|a depressing Christmas scene|
- Mince pies being sold in September, with a best before date of 25th October (two whole months before the big day itself).
- People who buy mince pies in September, eat them, and remark on how festive they are feeling.
- Shop-bought nativity costumes - tea towels, old sheets, tinsel, and dressing gowns are what nativities are all about, not spending a small fortune on an elaborate sheep costume in Sainsbury's.
- Fake Santas - I have never seen a convincing Santa in a grotto. So when your child meets a skinny man (sometimes woman) dressed in red and wearing trainers, with no charisma, a blonde ponytail sticking out from under a cheap synthetic wig, who then hands them a crap present (which you've paid £5 for), it makes them ask a lot of questions, and completely shatters the magic.
- Christmas cards - writing and sending cards is both time consuming and expensive. If you want to write a heartfelt festive letter (or email) to dear friends and family telling them of your news, then that's lovely. But merely scrawling your name on a tasteless M&S card and sending it to someone that you see every day, or haven't seen for thirty years come to that, just for the sake of it, is totally pointless. I realise I now won't receive any Christmas cards this year and I'll have to buy a load to send to myself from imaginary people otherwise my house will look bare and people will ask awkward questions.
- Unwanted presents - my house is already filled to the brim with crap that I don't know what to do with, so I would really prefer not to add to it. So please think before you buy me that mini food processor (intended for a family of one) - will I actually find a use for it? Or will it kick around in the back of the cupboard, taking up valuable space while housing a few mice, before I feel an acceptable period of time has passed when I can cart it off to the charity shop?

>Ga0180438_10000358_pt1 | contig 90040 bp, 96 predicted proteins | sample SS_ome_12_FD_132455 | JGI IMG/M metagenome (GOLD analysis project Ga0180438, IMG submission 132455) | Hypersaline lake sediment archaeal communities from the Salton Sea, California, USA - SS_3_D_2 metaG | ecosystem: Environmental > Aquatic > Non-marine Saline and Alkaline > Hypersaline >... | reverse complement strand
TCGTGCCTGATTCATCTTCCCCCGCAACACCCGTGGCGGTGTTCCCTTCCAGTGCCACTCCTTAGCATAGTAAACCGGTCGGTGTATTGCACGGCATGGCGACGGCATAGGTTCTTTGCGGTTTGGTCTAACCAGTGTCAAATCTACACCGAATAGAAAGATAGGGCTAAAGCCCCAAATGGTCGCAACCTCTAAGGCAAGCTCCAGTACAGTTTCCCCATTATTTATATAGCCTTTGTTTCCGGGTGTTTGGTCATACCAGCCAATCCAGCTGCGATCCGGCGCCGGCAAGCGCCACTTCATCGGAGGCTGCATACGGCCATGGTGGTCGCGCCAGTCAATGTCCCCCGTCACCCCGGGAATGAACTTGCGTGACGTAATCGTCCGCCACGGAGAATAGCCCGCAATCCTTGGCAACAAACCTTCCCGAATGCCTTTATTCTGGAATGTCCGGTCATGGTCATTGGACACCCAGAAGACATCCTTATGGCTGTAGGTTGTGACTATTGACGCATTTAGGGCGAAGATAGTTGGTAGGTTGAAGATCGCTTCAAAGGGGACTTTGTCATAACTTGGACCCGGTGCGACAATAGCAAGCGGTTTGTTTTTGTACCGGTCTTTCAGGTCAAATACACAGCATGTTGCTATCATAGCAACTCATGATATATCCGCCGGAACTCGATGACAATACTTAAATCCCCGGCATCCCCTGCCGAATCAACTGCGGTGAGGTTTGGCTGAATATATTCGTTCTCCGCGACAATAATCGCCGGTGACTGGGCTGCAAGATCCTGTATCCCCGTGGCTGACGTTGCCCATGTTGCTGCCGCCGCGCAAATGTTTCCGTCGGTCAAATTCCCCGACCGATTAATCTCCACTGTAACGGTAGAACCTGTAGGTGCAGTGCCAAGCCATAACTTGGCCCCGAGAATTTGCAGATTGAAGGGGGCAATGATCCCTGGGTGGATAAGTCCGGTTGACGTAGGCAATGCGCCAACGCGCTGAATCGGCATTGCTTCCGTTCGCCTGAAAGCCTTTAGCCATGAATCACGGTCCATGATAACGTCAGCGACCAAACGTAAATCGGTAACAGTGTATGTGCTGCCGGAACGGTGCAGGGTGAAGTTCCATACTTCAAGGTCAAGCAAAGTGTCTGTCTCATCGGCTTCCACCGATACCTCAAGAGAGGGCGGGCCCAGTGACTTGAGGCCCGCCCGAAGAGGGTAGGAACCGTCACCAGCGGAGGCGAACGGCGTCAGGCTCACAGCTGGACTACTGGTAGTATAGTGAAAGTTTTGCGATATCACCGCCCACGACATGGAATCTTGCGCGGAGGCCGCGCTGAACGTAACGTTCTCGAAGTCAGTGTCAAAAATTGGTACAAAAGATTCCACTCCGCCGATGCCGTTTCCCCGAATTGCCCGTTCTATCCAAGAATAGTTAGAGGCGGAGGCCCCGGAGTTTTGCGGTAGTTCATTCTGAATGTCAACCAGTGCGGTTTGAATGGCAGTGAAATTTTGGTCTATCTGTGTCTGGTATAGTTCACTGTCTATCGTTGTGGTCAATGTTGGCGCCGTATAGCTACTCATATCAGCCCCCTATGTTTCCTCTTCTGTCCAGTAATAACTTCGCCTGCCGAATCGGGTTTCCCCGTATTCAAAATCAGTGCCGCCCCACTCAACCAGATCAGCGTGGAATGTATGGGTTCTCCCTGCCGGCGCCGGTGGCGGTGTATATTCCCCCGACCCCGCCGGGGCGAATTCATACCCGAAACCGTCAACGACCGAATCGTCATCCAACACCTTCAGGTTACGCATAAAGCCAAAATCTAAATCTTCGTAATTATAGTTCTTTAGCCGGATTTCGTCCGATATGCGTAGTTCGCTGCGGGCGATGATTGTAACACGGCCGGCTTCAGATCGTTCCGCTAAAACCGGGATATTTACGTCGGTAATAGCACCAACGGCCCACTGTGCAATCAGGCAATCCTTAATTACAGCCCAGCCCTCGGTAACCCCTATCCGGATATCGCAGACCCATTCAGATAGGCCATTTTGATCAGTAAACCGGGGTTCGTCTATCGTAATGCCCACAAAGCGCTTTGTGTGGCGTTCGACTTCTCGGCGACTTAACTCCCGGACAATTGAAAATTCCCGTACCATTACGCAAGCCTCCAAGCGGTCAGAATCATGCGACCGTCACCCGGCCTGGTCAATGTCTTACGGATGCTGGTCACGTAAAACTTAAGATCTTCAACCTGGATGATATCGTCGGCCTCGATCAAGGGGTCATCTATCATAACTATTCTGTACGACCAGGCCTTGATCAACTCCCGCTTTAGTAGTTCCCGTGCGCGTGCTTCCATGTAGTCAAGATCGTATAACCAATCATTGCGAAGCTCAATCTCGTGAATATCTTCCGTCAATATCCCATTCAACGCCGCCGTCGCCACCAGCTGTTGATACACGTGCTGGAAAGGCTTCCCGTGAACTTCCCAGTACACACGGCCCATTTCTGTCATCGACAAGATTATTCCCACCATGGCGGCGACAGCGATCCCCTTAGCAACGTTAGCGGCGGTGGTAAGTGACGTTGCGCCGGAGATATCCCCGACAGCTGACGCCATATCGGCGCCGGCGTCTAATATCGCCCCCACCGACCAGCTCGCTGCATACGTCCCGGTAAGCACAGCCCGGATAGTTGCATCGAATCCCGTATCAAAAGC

- The giant inflatable Father Christmas that pops up outside the garden centre on the way into Hereford, in mid October. Every time we drive past it, it has either deflated and lies in an ugly, muddy, depressing heap on the ground, or the looming monstrosity gets the children really excited because they think Christmas is just around the corner.
- Christmas trees that start appearing in the windows of houses in November - I genuinely don't understand how the owners don't get sick of the sight of them - all those baubles, and gaudy tinsel.
- And even worse, Christmas trees that are still up in February.
- Receiving emails that are signed off with 'Wishing you a very happy Christmas' from the beginning of November.
- Christmas shoppers in the January sales.
- The question 'What are you doing for Christmas?' asked in July.
- Feeling obliged to put on two stone.
I might sound like a miserable old cow, but these things really get me down. I absolutely LOVE Christmas. I love taking the kids to the nativity service in Hereford cathedral on Christmas Eve, marvelling at the Christmas lights on Regent Street, buying them little stocking fillers that I know will make them chortle, making the Christmas pudding and sipping on mulled wine, seeing the kids with tea towels strapped to their heads, watching their little faces as they discover the presents under the tree, making decorations, eating pigs in blankets, singing carols around the piano, lighting the advent candle, leaving Father Christmas a glass of sherry and a satsuma, and playing with new toys and games. But for us, none of this takes place until we are well and truly into December.
So I really resent the fact that all around us, Christmas now seems to take up 25% of the entire year. Apart from anything else it gets in the way of my Easter preparations, which I like to begin in August.
Photo source: flickr/Po'Jay